Oh, the Komodo Islands. Remote and hard to reach, only accessible by the terrifying death airline, Lion Air (this is the airline that had that terrible crash a few years back).
These islands lie off Indonesia’s western portion of the archipelago and are known for – as you may guess from the name if you are not an idiot – Komodo dragons. These ancient creatures roam the islands, and you better be careful. They’ll kill you if you aren’t. They can run fast up to 20 mph and can smell blood 12 miles away (this is a real figure). If you’re a girl and you’re on your period you maybe shouldn’t even go there. Legitimately.
Unfortunately the islands are becoming too touristy these days causing detriment to the locals. Which I did not find out until after we got back and was a bit surprised to hear; unlike the crazy Gilis the island was not very crowded.
To The Hostel, On Foot
We decided to walk to our hostel from the airport because it was only 20 minutes away. Can’t say I’ve ever left an airport on foot before. Some other backpackers asked us to share a cab but we rejected them to save money. I mean, how bad can 20 minutes be? Naturally worse than expected. It included some steep sloping areas and not quite clear paths, but we made it to our filthy “dive hostel.” The town of Labuan Bajo was not as expected, with shady undertones and a gross riverfront with 3 large mini markets (luckily prices are so cheap!). There was a night market with food stalls and fires fueled by hair dryers (really – photo below) that local fish are grilled on. Also a man tried to sell us bananas for 12x the retail price (we refused). There is a main street with some tourist fare and local restaurants, and this is where we booked our tickets for the Komodo Island tour.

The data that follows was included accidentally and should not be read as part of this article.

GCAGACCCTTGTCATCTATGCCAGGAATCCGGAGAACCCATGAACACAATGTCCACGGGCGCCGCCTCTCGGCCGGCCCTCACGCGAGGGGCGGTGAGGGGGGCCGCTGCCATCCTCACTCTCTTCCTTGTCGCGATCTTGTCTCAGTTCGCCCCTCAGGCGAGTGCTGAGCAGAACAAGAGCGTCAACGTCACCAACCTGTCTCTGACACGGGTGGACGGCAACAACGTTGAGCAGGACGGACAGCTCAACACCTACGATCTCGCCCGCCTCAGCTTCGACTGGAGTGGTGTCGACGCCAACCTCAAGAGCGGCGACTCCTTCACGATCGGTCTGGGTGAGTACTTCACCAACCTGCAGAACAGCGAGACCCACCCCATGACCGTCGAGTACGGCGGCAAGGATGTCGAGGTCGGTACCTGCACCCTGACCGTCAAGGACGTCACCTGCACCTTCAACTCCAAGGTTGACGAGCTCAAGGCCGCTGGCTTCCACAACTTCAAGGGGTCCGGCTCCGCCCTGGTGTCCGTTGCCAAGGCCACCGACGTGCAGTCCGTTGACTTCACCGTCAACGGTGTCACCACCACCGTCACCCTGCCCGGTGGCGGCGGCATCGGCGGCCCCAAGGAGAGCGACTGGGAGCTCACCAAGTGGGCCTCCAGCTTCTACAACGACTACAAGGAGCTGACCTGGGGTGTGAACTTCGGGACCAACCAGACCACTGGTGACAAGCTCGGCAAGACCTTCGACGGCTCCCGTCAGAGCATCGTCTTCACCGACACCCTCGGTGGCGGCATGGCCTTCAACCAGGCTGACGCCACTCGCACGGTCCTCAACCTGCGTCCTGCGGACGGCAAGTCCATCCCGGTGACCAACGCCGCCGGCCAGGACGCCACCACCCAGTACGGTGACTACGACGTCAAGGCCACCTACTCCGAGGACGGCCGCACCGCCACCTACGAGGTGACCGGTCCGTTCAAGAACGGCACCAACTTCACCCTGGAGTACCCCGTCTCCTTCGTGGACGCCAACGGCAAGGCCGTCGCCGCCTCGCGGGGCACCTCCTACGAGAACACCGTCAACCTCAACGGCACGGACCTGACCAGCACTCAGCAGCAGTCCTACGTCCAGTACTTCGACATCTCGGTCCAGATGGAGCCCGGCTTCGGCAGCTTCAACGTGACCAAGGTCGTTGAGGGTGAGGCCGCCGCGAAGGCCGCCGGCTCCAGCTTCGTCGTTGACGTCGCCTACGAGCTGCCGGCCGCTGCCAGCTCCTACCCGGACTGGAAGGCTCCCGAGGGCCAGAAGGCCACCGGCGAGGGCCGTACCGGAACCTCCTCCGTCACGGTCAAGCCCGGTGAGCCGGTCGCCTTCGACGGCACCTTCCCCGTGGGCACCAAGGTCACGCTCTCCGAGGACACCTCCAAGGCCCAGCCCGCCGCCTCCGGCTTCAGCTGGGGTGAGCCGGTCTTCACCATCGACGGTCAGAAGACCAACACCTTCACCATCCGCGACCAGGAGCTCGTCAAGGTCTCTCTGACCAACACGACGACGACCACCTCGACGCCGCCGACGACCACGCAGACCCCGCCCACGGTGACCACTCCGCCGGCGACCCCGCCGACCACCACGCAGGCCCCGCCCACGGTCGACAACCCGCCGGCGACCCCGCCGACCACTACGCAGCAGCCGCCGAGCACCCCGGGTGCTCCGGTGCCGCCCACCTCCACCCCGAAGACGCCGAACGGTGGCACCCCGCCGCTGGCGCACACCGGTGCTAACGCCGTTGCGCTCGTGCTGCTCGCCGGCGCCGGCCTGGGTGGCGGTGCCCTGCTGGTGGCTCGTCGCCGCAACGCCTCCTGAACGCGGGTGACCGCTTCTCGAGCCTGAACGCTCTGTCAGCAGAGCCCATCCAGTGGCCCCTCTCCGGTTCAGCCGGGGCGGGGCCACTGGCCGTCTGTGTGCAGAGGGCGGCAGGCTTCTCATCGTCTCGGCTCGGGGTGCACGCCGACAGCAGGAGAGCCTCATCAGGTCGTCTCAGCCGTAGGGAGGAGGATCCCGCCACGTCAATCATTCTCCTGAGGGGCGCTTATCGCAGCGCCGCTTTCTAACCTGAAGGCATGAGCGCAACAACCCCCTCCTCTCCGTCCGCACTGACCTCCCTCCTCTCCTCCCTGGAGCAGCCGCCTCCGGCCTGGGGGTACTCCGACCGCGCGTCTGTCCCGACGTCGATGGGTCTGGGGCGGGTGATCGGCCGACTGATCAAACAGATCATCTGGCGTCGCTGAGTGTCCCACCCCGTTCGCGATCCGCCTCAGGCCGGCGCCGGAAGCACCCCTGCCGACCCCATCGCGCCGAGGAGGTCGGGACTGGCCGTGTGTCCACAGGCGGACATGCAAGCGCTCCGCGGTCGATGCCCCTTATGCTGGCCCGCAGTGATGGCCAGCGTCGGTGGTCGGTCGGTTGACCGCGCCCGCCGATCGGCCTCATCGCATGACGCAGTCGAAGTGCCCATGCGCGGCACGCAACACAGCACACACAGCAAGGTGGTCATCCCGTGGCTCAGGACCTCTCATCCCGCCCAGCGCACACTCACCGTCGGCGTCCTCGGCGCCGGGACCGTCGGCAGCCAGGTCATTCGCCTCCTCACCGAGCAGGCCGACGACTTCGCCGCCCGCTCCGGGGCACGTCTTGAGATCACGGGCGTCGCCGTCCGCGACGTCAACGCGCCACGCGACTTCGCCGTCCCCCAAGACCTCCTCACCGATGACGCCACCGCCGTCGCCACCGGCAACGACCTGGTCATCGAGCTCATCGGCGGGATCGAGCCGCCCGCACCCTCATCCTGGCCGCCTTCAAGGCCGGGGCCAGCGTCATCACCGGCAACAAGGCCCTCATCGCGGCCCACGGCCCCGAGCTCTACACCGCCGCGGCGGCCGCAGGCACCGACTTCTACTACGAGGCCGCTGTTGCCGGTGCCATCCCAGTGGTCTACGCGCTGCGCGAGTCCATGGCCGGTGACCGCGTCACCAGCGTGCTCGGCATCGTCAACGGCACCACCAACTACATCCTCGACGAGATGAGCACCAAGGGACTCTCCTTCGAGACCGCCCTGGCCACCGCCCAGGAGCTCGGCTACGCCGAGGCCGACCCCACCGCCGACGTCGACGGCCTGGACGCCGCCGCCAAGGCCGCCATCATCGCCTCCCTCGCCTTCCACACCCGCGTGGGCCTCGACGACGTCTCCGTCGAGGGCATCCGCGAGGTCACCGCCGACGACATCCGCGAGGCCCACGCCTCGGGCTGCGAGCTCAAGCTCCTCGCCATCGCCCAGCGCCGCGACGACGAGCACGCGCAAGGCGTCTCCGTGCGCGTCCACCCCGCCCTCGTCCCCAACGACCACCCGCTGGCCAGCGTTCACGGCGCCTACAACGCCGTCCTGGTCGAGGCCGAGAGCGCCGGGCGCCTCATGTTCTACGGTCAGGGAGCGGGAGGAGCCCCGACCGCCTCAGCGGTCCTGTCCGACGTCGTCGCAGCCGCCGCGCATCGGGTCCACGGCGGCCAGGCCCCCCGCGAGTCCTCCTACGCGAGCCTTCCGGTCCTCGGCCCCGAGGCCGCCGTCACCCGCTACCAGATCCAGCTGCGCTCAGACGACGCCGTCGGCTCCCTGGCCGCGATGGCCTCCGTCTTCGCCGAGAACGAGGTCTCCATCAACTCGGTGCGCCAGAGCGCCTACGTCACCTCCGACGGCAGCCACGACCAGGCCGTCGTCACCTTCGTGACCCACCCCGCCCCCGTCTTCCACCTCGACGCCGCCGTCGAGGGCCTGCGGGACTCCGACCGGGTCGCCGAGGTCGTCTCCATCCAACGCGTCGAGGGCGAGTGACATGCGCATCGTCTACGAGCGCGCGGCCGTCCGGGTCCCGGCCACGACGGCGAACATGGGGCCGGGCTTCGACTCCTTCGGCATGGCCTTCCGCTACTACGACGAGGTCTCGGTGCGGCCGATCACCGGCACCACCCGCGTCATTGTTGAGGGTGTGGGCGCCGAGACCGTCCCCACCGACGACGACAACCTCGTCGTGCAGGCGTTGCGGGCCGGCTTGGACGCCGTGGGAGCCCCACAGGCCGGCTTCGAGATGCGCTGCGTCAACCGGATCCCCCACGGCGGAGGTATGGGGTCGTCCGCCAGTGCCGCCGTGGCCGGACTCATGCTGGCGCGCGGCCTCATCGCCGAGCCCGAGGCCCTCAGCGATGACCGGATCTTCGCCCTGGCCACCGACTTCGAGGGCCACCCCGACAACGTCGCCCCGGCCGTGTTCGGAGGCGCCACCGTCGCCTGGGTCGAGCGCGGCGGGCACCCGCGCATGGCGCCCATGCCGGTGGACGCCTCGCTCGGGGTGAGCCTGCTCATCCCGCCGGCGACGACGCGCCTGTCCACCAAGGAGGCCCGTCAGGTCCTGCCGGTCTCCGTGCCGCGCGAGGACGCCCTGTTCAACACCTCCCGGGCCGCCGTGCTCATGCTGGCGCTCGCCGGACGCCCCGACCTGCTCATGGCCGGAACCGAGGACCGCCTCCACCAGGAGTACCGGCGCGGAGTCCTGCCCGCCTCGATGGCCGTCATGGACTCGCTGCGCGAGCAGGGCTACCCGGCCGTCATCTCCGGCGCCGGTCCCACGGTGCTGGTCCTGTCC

Death In The Waters (Not A Joke; People Died)
We went into a few offices to price shop, and the guys kept saying things like “oh we aren’t going there now.” Something seemed shady and off in their delivery, and I began to suspect there was something nefarious going on behind the comments. Had there been an incident? I proceeded to ask why, if something happened, and they admitted yes, an accident. Stellar. Later, a Google translation of the keywords “death” “boat” and “accident” into Bahasa Indonesia, followed by an Indonesian Google search, then a copy/paste and back translation – all over uber-slow wifi, of course – and we had confirmed a boat capsized the week before killing 2 people with several others requiring rescue.
We booked anyway, but I awoke in the night plagued with fear, listening to the rain beating down thinking of nothing but a capsized boat. By 5 am I was deranged and 100% not going on the tour; I didn’t feel safe with the weather and it wasn’t even going to the desired itinerary!
And so, I stayed back while Sarah went alone to see the dragons we’d risked the flight on Lion Air for. It’s OK though; she made quick (unreciprocated) friends with an overzealous girl we met in the road. I went back into town to the small morning market on the waterfront for my local pastries, then continued on a trek over 1 hour up a winding steep road not made for walking. My destination? The “best lookout on the island.” Amelia’s Seat.
It was OK, but nothing that amazing. At the time I arrived at the lookout two open-air vans of school students did as well. And boy, were they were overjoyed to see me. A white person! Standing atop the peaks! All alone! I knew what was coming next and, sure enough, I was taking selfies en mass within seconds. They seemed happy though, and I don’t really mind.